“If she doesn’t take to all these measures and the bleeding increases or worse yet the ulcer becomes perforated -er- It could be life threatening! If the bleeding increases she might have to be operated upon.” The doctor said and she shuddered.
He pulled a little piece of paper out of the file before him and he quickly scribbled on it.
“Here.” He slid the piece across the pristine surface of his desk. “That’s the prescription. You could get the drugs from the hospital dispensary or from another other trusted pharmacy store.”
“Thank you very much sir.” She mumbled as she picked the note and carefully tucked it into her bag.
“So about when would she be discharged?”
“Eerm.. All things being equal, she should be discharged soon.”
With her Mum seating next to her and watching her closely in the range rover sport, she knew she mustn’t show emotions. She remained as calm as she could and except for intermittent sighs she remained quiet.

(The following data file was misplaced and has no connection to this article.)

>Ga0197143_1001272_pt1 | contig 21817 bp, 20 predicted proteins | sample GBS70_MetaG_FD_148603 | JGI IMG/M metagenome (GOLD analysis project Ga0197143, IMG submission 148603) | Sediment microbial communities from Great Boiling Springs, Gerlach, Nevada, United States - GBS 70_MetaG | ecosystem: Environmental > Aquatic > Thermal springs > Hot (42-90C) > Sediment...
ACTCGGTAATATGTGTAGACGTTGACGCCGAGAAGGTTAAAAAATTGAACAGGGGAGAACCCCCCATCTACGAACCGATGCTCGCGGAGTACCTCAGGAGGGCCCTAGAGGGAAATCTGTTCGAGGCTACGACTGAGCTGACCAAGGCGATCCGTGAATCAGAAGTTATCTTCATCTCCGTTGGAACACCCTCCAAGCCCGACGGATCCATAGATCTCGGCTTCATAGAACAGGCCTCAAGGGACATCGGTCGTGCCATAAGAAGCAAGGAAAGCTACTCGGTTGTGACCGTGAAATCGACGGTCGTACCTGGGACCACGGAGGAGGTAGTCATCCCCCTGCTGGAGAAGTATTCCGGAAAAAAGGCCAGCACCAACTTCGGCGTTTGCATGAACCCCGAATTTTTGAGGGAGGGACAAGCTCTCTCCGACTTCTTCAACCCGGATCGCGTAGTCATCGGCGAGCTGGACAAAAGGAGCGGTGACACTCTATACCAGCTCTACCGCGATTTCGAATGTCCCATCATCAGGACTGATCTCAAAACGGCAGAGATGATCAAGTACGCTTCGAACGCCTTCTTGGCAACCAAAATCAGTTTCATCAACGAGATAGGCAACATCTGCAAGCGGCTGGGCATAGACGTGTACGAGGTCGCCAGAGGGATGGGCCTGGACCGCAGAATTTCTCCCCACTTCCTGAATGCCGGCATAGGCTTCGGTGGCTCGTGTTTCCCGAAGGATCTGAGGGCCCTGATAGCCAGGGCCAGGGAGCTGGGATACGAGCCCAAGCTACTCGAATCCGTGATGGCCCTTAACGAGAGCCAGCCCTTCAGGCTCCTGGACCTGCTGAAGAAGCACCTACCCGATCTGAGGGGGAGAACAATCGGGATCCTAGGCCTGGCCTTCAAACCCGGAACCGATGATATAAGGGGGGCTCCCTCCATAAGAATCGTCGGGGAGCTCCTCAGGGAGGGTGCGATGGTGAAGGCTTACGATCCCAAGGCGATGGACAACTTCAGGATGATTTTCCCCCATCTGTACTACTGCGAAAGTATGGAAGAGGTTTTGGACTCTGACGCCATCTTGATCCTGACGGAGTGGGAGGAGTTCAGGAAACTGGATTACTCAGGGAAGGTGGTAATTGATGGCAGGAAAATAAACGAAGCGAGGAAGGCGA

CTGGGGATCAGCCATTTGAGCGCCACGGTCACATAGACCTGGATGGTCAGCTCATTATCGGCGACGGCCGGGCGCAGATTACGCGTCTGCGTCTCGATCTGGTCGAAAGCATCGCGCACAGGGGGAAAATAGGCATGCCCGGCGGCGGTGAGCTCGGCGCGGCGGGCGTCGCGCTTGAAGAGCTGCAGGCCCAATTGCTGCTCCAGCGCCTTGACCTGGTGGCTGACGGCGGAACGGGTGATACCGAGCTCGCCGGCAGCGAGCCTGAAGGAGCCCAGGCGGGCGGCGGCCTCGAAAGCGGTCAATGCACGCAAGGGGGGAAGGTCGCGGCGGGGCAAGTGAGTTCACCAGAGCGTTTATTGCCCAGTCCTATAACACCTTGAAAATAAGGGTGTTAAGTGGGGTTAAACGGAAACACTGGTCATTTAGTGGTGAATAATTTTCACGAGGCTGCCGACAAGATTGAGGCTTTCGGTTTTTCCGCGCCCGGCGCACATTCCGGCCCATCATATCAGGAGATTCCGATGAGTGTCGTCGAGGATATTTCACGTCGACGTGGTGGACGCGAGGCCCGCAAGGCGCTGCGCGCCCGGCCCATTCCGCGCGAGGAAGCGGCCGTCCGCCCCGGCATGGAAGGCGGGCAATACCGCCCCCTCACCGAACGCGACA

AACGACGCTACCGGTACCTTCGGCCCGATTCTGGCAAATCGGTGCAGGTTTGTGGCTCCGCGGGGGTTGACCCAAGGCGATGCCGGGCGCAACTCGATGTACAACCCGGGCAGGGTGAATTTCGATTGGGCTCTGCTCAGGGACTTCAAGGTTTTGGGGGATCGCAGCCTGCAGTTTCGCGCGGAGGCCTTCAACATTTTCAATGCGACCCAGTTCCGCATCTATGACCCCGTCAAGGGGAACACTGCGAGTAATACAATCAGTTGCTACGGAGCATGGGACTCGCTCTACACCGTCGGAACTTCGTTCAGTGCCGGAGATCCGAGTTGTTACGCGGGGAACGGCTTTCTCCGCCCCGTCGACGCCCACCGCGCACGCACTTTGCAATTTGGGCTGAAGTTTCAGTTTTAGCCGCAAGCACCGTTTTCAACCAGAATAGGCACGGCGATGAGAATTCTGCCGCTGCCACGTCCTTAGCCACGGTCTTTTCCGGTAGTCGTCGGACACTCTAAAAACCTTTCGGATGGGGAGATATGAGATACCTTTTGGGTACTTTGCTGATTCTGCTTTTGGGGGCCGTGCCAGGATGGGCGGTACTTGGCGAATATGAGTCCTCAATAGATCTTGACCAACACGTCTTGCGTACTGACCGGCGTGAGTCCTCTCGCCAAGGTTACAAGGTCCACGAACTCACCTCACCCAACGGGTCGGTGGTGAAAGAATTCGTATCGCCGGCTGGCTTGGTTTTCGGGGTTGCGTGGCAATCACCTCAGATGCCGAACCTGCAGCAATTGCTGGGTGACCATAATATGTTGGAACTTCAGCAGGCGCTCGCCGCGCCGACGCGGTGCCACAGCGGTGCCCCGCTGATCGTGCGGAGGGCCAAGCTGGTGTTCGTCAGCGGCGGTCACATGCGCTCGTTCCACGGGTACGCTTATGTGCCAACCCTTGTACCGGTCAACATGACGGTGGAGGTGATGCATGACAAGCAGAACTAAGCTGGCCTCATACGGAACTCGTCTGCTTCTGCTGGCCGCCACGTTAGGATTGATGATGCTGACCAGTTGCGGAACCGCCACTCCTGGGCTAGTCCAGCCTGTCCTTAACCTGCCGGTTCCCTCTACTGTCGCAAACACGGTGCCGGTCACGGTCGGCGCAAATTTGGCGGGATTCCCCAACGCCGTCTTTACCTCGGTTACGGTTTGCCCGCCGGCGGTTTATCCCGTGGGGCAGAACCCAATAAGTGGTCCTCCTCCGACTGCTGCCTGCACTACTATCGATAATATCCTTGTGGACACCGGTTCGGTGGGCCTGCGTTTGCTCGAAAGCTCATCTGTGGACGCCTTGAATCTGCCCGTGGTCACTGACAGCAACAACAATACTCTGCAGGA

Thankfully, all the mess were happening during her leave and she wasn’t rushed to the hospital where she worked.
She had a lot of questions for her but she’d keep them for the right time. Although the question bit at her throat, she remained silent. She’d wait until they got home. She knew there were things she needed to know. She had rushed Lara down to the hospital three days earlier after she collapsed and since then, she had been observing various strange things.
Lara rested her head on the cold window and watched immobile structures move past the car.
“Abbie!” Mrs Ayeteju called out with enough venom, as soon as she stepped into the house.
“Ma..” She screamed as she rushed in. Abbie was a thin and tall lady in her late twenties and if not the hideous tribal scars that disfigured her cheeks, she would have been a striking beauty. Lara often wondered how deeply whoever drew the marks must have gashed her cheeks, for the scars were huge!